Lay these words into the dead man's grave next to the almonds and black cherries--- tiny skulls and flowering blood-drops, eyes, and Thou, O bitterness that pillows his head. Lay these words on the dead man's eyelids like eyebrights, like medieval trumpet flowers that will flourish, this time, in the shade. Let the beheaded tulips glisten with rain. Lay these words on his drowned eyelids like coins or stars, ancillary eyes. Canopy the swollen sky with sunspots while thunder addresses the ground. Syllable by syllable, clawed and handled, the words have united in grief. It is the ghostly hour of lamentation, the void's turn, mournful and absolute. Lay these words on the dead man's lips like burning tongs, a tongue of flame. A scouring eagle wheels and shrieks. Let God pray to us for this man.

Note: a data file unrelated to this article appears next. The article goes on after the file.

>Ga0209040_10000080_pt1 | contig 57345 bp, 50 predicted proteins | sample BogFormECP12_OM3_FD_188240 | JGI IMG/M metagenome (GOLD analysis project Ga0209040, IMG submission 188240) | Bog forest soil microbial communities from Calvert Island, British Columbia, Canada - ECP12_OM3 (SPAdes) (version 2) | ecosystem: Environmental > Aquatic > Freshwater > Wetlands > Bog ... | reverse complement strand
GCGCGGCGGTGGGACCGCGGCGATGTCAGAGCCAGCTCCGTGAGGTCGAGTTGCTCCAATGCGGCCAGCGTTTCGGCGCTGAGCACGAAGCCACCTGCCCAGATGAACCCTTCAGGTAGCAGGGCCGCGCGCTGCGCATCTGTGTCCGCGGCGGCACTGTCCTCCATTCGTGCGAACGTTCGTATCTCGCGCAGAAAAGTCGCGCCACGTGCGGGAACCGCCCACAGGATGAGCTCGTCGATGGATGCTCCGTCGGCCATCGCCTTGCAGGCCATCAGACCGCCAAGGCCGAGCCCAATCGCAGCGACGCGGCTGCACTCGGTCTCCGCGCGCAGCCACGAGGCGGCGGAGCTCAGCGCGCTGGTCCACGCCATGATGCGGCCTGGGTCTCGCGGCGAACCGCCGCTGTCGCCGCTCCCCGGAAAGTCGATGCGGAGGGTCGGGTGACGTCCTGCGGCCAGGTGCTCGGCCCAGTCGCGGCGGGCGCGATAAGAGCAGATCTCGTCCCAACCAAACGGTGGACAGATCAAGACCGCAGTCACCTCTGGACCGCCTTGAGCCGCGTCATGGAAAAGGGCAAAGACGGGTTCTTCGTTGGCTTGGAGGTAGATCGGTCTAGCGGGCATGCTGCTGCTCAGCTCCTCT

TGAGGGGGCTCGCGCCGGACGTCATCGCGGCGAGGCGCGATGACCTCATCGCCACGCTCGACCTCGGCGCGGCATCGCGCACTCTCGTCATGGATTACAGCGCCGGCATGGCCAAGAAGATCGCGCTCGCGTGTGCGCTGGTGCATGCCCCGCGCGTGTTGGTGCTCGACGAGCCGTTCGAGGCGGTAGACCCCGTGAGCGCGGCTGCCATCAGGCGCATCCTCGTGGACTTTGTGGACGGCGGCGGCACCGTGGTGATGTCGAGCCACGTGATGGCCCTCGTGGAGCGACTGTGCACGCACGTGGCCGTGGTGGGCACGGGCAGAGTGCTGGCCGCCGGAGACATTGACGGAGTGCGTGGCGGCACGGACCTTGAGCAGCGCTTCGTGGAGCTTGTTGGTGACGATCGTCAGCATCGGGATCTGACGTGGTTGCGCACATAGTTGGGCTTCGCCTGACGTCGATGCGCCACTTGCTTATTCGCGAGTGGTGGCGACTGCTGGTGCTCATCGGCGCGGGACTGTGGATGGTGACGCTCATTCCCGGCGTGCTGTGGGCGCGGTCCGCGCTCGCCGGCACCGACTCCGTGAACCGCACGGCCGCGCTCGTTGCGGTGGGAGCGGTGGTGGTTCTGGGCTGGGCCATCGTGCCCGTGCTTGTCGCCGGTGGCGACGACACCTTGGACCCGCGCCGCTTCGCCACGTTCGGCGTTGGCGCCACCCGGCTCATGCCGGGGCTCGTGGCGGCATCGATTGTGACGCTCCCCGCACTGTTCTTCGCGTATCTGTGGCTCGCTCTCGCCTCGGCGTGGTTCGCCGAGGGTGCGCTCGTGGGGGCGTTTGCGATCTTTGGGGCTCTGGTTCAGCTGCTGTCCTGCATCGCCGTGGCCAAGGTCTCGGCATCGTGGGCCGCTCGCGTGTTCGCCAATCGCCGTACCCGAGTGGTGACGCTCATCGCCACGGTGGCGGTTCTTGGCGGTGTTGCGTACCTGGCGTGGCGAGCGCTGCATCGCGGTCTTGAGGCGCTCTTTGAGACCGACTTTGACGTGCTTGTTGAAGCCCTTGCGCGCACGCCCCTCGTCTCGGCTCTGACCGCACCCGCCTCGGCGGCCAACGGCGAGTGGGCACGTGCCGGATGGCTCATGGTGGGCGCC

Edward Hirsch - 1950-
My father in the night shuffling from room to room on an obscure mission through the hallway. Help me, spirits, to penetrate his dream and ease his restless passage. Lay back the darkness for a salesman who could charm everything but the shadows, an immigrant who stands on the threshold of a vast night without his walker or his cane and cannot remember what he meant to say, though his right arm is raised, as if in prophecy, while his left shakes uselessly in warning. My father in the night shuffling from room to room is no longer a father or a husband or a son, but a boy standing on the edge of a forest listening to the distant cry of wolves, to wild dogs, to primitive wingbeats shuddering in the treetops.